What could possibly be cuter than a baby in a football helmet? How about three babies in football helmets? Meet the Bunch triplets—Colton, Ethan, and Hunter—who wore these unusual devices for 23 hours a day when they were infants in order to gradually reshape their lopsided heads. The headgear— called a cranial remodeling orthosis— puts slight pressure on a baby’s newly forming skull over the course of months. “When we were out in public, people certainly had a lot of funny reactions,” says mom Ami Bunch, 34, of Tucson, Arizona, who explains that onlookers usually came in two sizes: those who thought the problem was gravely serious, like a congenital brain injury, and those who thought it was frivolous and merely cosmetic.
The truth lies somewhere in the middle. The babies had plagiocephaly a term that describes an infant’s flattened or misshaped head. It can be corrected before the age of 18 months when a baby’s skull bones begin to fuse together. Some health insurance companies see it as merely a cosmetic problem, while others concur with many doctors who believe plagiocephaly and its associated conditions can cause babies to prefer turning their head to one side over time, and to under-use a hand and leg on one side of their body. Research is ongoing, but some early studies suggest a link with muscle imbalance and jaw alignment problems.
Ami and husband Brian, 35, first noticed a flat spot on the side of baby Colton’s head and a corresponding shift forward in his ear and eye socket. They pointed it out to their pediatrician, who also noticed that all three babies appeared to have the beginnings of torticollis, a twisting of the neck in which the head is tipped to one side. Colton’s torticollis was the most severe. Their limited movement likely exacerbated Plagiocephaly in all three babies during a stay at the neonatal intensive care unit after the triplets were born. (They were born seven weeks premature and had to be hooked up to tubes and sensors.) Plagiocephaly has been on the rise since 1992, when the American Academy of Pediatrics launched its “Back to Sleep” program. Putting infants to sleep on their backs has lowered the incidence of sudden infant death syndrome by 40 percent, but it has increased mild to severe plagiocephaly by 600 percent, according to the journal Pediatrics.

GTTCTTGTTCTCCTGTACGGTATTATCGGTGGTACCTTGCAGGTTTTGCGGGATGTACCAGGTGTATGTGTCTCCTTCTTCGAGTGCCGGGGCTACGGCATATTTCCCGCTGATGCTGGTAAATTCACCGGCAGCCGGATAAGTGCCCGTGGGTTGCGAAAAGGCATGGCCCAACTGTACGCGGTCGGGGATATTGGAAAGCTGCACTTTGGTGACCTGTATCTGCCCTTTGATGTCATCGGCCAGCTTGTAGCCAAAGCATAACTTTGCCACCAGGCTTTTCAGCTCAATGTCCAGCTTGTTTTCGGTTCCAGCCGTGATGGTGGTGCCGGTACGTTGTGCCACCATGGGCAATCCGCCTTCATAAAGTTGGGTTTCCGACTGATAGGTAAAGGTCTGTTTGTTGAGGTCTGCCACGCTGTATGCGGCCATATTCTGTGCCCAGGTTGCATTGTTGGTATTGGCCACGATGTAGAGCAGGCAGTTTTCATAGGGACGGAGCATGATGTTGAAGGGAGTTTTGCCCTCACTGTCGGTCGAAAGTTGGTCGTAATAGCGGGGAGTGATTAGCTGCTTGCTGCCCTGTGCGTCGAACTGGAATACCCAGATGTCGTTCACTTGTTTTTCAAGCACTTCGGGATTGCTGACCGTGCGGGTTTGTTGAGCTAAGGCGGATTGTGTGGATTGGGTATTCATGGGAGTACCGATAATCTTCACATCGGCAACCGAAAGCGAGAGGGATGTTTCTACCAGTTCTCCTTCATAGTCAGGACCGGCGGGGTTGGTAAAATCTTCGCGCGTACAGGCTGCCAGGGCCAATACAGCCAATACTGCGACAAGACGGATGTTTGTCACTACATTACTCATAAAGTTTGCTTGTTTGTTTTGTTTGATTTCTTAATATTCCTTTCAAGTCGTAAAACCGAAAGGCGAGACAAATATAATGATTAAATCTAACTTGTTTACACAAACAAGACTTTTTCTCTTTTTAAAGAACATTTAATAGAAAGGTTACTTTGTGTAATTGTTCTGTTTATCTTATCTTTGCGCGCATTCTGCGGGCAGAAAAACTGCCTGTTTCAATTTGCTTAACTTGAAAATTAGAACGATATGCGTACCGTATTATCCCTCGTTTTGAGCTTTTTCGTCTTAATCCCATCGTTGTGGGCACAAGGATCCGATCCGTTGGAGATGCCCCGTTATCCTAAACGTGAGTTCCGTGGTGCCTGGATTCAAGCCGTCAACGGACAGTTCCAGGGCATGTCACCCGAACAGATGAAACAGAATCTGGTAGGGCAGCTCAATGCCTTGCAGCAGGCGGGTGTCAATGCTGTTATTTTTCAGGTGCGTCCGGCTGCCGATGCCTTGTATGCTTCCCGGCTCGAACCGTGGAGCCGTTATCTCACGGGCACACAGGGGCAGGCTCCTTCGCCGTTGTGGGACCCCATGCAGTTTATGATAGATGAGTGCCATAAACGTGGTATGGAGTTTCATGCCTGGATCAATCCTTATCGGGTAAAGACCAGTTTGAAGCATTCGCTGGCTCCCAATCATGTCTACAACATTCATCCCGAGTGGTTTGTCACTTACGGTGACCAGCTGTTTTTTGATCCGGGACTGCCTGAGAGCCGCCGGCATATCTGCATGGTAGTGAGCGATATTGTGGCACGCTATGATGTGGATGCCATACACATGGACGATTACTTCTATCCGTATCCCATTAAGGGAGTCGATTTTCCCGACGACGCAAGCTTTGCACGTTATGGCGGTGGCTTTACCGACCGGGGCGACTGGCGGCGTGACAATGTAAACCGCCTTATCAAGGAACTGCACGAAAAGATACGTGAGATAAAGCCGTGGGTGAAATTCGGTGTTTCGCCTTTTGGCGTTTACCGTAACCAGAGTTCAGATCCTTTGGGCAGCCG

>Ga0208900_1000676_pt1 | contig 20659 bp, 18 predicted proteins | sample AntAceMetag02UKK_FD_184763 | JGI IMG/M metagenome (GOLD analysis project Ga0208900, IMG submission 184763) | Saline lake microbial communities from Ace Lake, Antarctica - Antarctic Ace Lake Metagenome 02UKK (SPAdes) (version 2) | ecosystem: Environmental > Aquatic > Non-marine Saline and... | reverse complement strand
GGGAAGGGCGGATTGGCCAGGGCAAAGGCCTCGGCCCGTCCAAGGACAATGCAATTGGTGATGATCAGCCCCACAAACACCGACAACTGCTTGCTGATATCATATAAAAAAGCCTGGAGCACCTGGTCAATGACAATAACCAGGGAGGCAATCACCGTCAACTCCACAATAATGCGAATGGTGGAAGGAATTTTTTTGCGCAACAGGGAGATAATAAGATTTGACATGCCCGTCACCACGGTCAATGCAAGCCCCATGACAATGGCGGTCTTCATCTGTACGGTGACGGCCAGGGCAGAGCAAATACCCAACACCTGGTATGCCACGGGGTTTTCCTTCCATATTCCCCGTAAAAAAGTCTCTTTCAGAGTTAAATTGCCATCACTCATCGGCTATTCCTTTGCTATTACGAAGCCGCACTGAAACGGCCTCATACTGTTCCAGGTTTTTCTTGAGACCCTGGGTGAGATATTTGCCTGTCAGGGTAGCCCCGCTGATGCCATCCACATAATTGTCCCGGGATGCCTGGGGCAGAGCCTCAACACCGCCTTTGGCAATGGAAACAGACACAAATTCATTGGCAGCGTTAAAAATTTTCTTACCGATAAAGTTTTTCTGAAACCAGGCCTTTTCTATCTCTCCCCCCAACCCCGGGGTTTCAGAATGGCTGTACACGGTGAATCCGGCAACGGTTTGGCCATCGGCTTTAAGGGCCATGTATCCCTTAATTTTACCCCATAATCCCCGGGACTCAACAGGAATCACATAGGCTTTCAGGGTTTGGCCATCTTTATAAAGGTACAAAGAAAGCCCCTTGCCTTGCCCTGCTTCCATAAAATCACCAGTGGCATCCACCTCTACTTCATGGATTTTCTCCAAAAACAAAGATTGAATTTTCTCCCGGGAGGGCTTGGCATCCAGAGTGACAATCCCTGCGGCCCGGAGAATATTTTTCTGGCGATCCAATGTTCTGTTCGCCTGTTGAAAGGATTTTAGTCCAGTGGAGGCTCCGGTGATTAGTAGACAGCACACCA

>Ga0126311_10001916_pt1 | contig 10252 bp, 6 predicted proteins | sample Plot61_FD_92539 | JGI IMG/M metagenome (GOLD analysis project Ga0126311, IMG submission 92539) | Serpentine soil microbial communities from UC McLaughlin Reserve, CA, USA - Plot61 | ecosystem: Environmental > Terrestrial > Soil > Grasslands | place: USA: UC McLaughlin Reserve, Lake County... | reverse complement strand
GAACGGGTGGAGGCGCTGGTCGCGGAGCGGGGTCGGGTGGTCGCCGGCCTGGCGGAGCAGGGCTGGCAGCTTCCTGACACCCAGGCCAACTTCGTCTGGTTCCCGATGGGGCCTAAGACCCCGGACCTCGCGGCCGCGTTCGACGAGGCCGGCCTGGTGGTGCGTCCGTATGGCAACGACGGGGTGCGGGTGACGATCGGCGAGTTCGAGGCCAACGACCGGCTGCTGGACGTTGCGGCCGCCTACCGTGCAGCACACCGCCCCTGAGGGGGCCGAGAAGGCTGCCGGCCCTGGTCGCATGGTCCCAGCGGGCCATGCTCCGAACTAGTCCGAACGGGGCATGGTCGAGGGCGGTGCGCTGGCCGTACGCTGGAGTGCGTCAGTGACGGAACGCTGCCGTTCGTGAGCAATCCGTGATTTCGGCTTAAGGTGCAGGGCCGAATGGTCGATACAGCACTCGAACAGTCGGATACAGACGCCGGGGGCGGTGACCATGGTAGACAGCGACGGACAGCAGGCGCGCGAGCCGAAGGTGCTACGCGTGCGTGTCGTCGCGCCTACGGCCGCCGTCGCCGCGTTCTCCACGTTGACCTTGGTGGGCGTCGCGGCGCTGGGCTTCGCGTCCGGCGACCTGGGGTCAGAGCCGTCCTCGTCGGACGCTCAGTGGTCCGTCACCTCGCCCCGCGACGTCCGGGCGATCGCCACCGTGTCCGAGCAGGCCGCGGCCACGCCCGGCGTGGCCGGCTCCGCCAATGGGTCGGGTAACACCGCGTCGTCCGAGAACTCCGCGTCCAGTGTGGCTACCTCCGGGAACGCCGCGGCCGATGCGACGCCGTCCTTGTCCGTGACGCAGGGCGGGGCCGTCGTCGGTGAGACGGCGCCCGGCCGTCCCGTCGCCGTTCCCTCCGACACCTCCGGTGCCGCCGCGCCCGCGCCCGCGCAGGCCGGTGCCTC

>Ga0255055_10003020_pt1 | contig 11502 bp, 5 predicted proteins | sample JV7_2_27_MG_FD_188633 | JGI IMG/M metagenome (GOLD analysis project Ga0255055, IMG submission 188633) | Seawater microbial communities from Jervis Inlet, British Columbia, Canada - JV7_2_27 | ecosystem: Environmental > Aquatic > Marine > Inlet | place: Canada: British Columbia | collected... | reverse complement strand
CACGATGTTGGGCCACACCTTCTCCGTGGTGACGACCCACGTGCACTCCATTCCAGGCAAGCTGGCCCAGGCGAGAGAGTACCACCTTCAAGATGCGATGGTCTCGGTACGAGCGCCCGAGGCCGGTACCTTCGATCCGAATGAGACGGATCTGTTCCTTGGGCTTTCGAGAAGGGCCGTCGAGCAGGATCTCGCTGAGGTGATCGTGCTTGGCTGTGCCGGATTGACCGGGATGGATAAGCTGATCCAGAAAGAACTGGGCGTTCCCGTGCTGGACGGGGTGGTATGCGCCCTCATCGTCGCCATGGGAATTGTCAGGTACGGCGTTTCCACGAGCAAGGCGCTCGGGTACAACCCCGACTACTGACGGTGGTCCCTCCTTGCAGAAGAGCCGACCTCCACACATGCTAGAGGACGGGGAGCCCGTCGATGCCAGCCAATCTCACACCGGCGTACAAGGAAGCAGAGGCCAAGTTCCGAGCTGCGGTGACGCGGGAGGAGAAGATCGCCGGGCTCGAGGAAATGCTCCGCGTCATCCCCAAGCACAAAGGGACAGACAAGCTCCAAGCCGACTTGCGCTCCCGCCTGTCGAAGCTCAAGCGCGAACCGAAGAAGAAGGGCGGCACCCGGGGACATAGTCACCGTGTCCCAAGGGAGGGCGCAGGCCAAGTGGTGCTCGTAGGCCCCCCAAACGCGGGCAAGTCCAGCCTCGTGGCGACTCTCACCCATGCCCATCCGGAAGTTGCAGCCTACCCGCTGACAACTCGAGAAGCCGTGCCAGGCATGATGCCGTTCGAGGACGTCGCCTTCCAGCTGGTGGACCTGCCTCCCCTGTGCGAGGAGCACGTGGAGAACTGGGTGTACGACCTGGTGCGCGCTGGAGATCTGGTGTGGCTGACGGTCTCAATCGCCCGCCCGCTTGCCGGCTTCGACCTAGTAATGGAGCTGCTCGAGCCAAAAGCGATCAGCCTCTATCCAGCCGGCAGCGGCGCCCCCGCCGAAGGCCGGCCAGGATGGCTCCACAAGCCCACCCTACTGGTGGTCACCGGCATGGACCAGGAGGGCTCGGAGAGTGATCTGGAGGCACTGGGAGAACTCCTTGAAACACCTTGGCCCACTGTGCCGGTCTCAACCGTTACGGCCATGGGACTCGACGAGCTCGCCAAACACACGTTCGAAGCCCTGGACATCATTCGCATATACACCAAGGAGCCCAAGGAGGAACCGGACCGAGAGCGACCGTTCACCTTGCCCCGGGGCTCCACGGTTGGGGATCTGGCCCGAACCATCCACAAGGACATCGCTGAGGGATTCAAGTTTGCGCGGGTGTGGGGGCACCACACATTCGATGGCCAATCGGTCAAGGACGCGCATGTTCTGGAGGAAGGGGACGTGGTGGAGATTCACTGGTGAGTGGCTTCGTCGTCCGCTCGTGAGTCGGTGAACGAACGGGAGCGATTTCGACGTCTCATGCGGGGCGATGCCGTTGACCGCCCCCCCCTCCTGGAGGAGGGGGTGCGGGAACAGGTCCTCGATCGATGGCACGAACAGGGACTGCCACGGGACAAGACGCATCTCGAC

Plagiocephaly has also increased with the growth of multiple births in the United States, when crowding in the womb often deforms prenatal skulls—“denting them like a grapefruit at the bottom of the pile,” as one clinician puts it.
The Bunch’s pediatrician referred them to a Hanger Clinic, where their orthotist used the Insignia™ Laser Scanning System to capture a digital image of the infants’ heads in three dimensions. But that is making it sound easy, says Ami; their clinician scanned three potentially cranky babies with one hand while expertly rattling a noisy tape measure with the other. “She was a maestro,” says Ami, who posted images on her blog.
The scans showed that all three matched the “severe” category for plagiocephaly, and the Hanger Clinic location they had received their free evaluation from began approve process for coverage with the Bunch’s insurance company.
A few weeks later, when the custom orthoses—called Hanger Cranial Bands—arrived, the babies cried briefly when they first tried them on.
Their Hanger Clinic orthotist customized each band further by trimming down each device around the ears and brow so that the babies would be comfortable.
“She went back to the lab while we were there and trimmed the babies’ cranial bands,” Ami said. “She also put foam inside the bands in just the right spots, trying different thicknesses until she was satisfied with the fit.”
To Ami and Brian’s surprise, the babies soon became so used to the new headgear that, even while sleeping, they hardly noticed them. The Cranial Bands stayed on almost around the clock for about five months, and the family returned to Hanger Clinic every three weeks for adjustments.
Each child’s treatment length varied as they grew at different rates. Colton wore the band three and a half months, Ethan wore his for five and a half months, and Hunter wore her cranial band for six months.
Then, final laser scans showed the bands had done their job, leaving the babies with nicely symmetrical, oval heads. The process was relatively painless for the triplets. The parents, in contrast, never quite got used to strangers’ reactions. Once, while they were shopping in Target, a woman chased them down to find out what aisle of the store they found the helmets in.
“We’ve educated dozens of people just from having the kids in public,” says Ami. “With three all in a row, it’s a sight to behold.”
“The triplets started to recognize Elizabeth (their Hanger Clinic orthotist) and got very comfortable coming to see her,” Ami said. “My biggest worry was that I’d have screaming triplets in cranial bands. But the babies were completely unfazed. They slept in the cranial bands without any resistance or problems. And the folks at Hanger Clinic were wonderful to work with.”
Today, the triplets show no signs that plagiocephaly was ever an issue in their lives. They are happy and healthy children and the family is glad they sought treatment early. “The whole process was a lot more pleasant than I thought it would be,” Ami concluded.